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New construction: Where to spend the money?

My wife and I may be building a home soon. We are on a tight budget, so I'm wondering what's going to give us the biggest bang for the buck.

A few facts:

- We are in zone 4A

- Crawl space foundation

- The house will either be a roughly 2,600 sq. ft. one-story (plus bonus room over garage), or a roughly 3,000 sq. ft. two-story. These are the minimum square footage requirements set by the HOA.

So, any advice on where we should spend more money to increase efficiency would be appreciated. An enclosed crawl space is pretty high on my list right now.

Asked by Michael Geoghegan
Posted Tue, 04/29/2014 - 20:19
Edited Wed, 04/30/2014 - 05:28


8 Answers

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Since you haven't asked a specific question -- only a general one -- I'm guessing that you are just beginning to think about green construction and energy efficiency. Probably the best place for you to begin learning about these topics is with this article: Green Building for Beginners.

Answered by Martin Holladay, GBA Advisor
Posted Wed, 04/30/2014 - 05:43

Helpful? 0

Since you came to GBA, you probably already know you are screwed if you've already bought the lot. The easiest way to build an energy efficient house is to build it a lot smaller than 2600-3000 square feet.
If you haven't done so already, carefully scrutinize all of the HOA rules. You may be limited to certain finishes, prohibited from a PV array on the roof, or simply required to build a house that's ugly as well as expensive. HOA rules can run the cost up and also limit your options.
I'm early in the design process myself. Best advice I can give is to find a good architect. I'd be leery of using the developer's designer, since clearly energy efficiency is not at the top of the list.
Question everything. Why a crawl space?

Answered by stephen sheehy
Posted Wed, 04/30/2014 - 09:47

Helpful? 0

Since everything in a new building project starts with a set of plans, do spend some time finding a Designer or Architect that is EXPERIENCED in high-performing houses. Ask for their credentials and how many house they've designed have been CERTIFIED under any major green building program. It is my experience in general, to find a huge difference with homes that have gone through a rigorous third party verification and certification process. Don’t be bashful to ask for references and talk to their clients about the good and the not so good. Ask what their expectations were and if they were met.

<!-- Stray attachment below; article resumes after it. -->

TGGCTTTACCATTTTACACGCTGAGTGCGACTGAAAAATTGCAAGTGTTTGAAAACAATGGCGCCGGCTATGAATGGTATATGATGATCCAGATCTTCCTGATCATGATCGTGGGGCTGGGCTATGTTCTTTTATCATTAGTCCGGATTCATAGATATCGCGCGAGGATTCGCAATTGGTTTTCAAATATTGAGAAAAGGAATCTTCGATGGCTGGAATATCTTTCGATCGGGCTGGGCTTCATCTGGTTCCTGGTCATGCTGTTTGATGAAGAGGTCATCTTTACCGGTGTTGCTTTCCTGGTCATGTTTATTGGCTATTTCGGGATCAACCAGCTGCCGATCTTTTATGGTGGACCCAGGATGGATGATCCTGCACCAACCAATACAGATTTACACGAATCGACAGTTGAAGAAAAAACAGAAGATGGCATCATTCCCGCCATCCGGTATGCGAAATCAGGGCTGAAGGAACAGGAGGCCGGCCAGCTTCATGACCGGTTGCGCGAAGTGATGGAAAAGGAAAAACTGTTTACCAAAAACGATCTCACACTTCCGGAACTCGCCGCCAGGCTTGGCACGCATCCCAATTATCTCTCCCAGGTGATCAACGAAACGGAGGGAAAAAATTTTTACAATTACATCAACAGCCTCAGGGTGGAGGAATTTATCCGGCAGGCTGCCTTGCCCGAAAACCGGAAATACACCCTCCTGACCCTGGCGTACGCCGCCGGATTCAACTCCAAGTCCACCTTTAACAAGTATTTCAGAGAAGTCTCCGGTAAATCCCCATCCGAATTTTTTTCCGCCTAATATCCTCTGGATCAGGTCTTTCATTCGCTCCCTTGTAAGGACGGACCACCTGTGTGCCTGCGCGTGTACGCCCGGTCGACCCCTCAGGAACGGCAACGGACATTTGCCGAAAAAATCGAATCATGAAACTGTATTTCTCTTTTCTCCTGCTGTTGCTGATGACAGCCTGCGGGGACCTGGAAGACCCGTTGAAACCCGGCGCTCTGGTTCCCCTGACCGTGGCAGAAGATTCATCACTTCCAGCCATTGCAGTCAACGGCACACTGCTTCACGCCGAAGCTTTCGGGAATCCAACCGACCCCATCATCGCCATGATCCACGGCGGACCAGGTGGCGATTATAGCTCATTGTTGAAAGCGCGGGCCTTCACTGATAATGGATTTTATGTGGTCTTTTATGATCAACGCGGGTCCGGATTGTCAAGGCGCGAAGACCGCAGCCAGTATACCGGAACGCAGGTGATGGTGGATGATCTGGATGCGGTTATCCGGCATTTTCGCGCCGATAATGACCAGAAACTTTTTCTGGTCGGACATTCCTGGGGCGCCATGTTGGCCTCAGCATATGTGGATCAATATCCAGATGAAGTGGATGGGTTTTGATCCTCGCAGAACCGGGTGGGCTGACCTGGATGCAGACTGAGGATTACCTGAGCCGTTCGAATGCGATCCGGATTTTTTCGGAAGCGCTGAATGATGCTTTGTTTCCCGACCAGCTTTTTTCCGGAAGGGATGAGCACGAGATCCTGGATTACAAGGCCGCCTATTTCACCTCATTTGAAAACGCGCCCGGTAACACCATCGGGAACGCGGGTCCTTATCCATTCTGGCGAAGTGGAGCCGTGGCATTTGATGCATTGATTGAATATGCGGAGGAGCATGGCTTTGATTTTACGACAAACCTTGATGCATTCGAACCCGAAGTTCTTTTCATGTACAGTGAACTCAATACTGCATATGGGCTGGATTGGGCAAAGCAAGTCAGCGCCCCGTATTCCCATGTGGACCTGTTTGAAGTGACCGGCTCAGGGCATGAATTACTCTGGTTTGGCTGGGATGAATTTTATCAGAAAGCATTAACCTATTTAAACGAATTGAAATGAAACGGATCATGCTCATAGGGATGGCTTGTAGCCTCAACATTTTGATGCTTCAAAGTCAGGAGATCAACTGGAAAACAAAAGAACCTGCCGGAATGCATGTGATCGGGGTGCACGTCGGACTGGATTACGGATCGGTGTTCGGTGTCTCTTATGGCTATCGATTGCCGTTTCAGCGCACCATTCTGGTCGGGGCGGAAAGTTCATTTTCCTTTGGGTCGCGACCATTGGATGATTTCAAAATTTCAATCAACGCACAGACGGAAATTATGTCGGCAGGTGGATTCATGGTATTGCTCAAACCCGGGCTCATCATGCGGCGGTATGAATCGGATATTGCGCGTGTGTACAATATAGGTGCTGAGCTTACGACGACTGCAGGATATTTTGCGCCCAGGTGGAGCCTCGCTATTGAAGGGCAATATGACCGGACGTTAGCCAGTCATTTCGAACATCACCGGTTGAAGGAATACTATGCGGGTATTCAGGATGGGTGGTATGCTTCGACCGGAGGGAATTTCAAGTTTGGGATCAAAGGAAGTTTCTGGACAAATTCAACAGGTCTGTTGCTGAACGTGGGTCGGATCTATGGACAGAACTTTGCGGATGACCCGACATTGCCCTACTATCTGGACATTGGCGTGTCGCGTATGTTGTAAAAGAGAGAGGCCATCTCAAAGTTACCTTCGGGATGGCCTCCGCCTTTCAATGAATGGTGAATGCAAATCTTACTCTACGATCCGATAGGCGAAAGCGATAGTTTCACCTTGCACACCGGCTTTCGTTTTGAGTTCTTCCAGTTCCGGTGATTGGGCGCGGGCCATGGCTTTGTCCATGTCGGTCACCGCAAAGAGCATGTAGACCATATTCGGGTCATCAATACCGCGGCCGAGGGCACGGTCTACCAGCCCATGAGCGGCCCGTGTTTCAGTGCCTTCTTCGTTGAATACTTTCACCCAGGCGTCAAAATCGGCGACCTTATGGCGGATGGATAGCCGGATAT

I often get calls from folks having problems with their homes, and almost every time, they acknowledge their lack of research for the right Designer or Architect. Make sure you follow exactly the same process looking for a Builder.
I find today folks spending more time researching for a car, boat or sports equipment than they spend looking for the right people to design and build their home.

Answered by Armando Cobo
Posted Wed, 04/30/2014 - 13:27

Helpful? 0

One thing to keep in mind in any NEW construction is that the price of grid-tied photovoltaic solar will become VERY cheap over then next 3-5 years (cheap enough that the Sanford Bernstein investment banker foresee a potential for broader energy price deflation setting in by 2025-2030: ). By 2020 the installed price for 5000-10,000 watt systems is likely to be under a buck a watt (compared to $8/watt in 2008, $5/watt in 2012, and under $4/watt in Q4 2013- $2/watt in 2013 in well developed markets like Germany.)

At a buck a watt it absolutely doesn't need a subsidy- the cost of it's output over a 20 year analysis is below today's grid wholesale price in most of the US, and WELL below fixed-rate residential retail, which means it's bankable- lenders would see it as a very low-risk investment, and for the homeowner it's a no-brainer investment. Even in crummier solar areas in the US a peak watt delivers at least 1kwh/year. If your retail power costs 12 cents/kwh, that buck-a-watt solar pays 12% per year after taxes. If you're paying more like 20 cents (like I am), it's 20% return after taxes.

When designing the house pay attention to your roof lines/pitches/orientation so that you don't cut yourself out of heavily discounted site-sourced power on your side of the meter. Think of it as a photon-farm, where every south facing square foot of roof yields 10 kwh per year. That acreage has value, but only if it's pointed at the sun, and doesn't get shaded by the shadow of dormers/chimneys, etc..

If the HOA has special rules about rooftop solar not being visible from the street you may have to get creative, but it's still do-able.

Answered by Dana Dorsett
Posted Wed, 04/30/2014 - 14:41

Helpful? 0

Build less if your budget is tight pretty simple. You have choices to make. What do you two want. It's not up to GBA participants. Building a custom home, first you chose a HOA area, fhen you chose the sqft. To me you might have just used up your whole budget with your first two decisions.